Government sticks to September 15 deadline for putting financial bids for Air India

Salt-to-software conglomerate Tata Group was among the 'multiple' entities that had put in preliminary bids for buying loss-making Air India in December last year.

Published: 08th September 2021 05:22 PM  |   Last Updated: 08th September 2021 05:22 PM   |  A+A-

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Representational Image. (File Photo)


NEW DELHI: The government will stick to the September 15 deadline for investors to put in bids for buying national carrier Air India, an official said. This is in stark contrast to the extension of deadline for preliminary bids five times.

Salt-to-software conglomerate Tata Group was among the "multiple" entities that had put in preliminary bids for buying loss-making Air India in December last year. After analysing the preliminary bids, eligible bidders were given access to the Virtual Data Room (VDR) of Air India for doing due diligence, following which investors' queries were answered.

Following that, in April the government had initiated the process for inviting financial bids and fixed September 15 as the deadline for putting in bids. The official said once the bids come in by September 15, the government will decide on the reserve price.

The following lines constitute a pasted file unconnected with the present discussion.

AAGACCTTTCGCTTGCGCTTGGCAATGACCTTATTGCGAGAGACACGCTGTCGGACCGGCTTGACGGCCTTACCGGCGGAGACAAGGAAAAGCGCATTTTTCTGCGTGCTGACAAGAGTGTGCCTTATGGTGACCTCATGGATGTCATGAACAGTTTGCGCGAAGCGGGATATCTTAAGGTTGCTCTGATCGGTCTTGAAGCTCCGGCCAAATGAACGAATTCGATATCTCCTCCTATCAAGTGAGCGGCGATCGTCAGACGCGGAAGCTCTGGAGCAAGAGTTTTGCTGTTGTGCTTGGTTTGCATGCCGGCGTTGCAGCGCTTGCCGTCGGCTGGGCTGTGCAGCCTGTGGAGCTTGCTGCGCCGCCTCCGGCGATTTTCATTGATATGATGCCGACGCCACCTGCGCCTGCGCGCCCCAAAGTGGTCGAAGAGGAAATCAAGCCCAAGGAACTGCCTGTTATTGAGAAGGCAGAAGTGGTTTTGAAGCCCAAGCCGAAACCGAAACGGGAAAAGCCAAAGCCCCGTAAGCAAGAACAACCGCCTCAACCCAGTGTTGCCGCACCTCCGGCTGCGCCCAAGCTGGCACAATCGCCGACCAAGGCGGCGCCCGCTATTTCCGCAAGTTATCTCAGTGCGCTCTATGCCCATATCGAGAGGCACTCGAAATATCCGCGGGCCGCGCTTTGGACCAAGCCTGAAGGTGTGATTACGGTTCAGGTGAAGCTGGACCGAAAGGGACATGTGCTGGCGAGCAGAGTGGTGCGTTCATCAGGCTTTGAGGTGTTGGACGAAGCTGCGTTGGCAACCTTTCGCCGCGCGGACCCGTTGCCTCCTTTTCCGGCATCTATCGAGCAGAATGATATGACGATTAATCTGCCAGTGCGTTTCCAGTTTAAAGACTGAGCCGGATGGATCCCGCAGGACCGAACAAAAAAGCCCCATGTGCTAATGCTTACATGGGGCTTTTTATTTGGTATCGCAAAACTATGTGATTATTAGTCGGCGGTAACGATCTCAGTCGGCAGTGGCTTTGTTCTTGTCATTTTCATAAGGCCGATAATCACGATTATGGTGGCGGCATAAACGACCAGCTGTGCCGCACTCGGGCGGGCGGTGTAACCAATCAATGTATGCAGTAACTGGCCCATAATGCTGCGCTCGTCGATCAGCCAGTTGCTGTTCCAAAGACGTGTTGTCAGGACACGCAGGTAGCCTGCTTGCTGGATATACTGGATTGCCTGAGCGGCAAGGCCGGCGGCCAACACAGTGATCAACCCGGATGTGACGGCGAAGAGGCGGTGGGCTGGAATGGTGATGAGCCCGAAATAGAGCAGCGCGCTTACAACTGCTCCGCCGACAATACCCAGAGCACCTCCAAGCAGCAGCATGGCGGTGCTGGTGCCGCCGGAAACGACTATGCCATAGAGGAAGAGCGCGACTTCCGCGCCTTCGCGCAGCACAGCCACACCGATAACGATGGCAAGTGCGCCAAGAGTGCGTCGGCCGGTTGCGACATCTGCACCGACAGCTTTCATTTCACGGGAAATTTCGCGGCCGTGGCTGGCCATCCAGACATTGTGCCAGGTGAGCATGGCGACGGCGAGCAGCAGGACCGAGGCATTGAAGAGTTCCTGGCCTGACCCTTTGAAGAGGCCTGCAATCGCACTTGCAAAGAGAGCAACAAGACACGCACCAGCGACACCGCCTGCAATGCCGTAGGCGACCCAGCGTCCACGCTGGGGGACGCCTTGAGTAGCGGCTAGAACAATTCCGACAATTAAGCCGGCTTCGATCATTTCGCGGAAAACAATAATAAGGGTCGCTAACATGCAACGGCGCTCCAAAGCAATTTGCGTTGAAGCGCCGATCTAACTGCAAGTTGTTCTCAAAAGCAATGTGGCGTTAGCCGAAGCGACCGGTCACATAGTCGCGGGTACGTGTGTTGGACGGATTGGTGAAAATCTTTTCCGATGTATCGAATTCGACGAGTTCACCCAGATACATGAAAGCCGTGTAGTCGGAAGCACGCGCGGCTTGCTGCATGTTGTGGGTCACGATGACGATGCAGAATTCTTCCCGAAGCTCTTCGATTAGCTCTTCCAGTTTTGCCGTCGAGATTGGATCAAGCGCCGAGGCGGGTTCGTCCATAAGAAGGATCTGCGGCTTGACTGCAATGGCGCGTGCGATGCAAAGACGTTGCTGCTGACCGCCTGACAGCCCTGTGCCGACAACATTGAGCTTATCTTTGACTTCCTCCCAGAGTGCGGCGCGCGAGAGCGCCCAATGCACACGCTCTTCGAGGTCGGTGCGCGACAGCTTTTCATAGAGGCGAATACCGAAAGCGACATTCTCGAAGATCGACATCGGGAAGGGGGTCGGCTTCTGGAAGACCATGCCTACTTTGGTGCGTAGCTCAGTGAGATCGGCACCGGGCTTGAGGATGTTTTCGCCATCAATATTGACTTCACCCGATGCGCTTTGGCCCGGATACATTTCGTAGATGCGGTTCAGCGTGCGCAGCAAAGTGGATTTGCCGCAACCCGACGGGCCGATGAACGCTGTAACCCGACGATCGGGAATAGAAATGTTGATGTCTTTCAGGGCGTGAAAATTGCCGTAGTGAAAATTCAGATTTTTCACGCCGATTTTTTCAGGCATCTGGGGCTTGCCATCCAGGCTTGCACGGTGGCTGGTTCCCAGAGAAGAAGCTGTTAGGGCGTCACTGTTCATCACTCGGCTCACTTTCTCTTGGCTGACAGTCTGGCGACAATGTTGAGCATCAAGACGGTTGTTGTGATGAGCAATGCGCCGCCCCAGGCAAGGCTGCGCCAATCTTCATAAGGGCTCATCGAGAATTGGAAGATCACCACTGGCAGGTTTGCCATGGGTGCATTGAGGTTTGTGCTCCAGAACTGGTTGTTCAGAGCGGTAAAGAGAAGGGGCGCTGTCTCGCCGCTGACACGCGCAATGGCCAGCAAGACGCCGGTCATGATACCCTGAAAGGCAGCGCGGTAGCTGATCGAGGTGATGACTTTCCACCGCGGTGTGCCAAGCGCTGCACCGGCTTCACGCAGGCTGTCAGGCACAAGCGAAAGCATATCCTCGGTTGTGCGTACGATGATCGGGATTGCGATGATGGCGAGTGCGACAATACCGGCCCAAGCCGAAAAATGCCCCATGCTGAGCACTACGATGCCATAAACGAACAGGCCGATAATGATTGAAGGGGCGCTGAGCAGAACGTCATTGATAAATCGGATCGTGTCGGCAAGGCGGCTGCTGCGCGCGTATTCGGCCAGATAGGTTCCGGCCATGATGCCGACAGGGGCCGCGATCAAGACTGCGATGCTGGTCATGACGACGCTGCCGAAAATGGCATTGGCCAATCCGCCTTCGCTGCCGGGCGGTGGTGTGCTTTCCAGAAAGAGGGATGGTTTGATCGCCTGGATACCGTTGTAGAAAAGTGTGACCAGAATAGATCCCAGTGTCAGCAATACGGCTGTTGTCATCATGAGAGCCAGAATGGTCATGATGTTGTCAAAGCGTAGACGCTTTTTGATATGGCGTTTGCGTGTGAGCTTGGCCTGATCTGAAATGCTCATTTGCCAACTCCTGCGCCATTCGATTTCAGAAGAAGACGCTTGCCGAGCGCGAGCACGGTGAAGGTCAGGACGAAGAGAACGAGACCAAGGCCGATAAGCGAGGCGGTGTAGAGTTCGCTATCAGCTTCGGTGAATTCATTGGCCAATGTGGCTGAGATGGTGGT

The deal is expected to be closed by December-end. In July, Minister of State for Civil Aviation VK Singh had informed Parliament that financial bids for the carrier will be received by September 15. The government is selling its entire 100 per cent stake in Air India that has been in losses ever since its merger with domestic operator Indian Airlines in 2007.

The stake sale process got delayed due to the pandemic and the government had extended five times the deadline to submit preliminary bids for the national carrier.

The airline, which started as a mail carrier in 1932, will give the successful bidder control of 4,400 domestic and 1,800 international landing and parking slots at domestic airports, as well as 900 slots at airports overseas.

Besides, the bidder would get 100 per cent of the low-cost arm Air India Express and 50 per cent of AISATS, which provides cargo and ground handling services at major Indian airports.

With previous attempts since 2017 failing to get any significant interest, the government had this time sweetened the deal by giving freedom to potential suitors to decide how much of the airline's debt they want to take on as part of the transaction.

Previously, the bidders were required to take over the entire Rs 60,074 crore debt.


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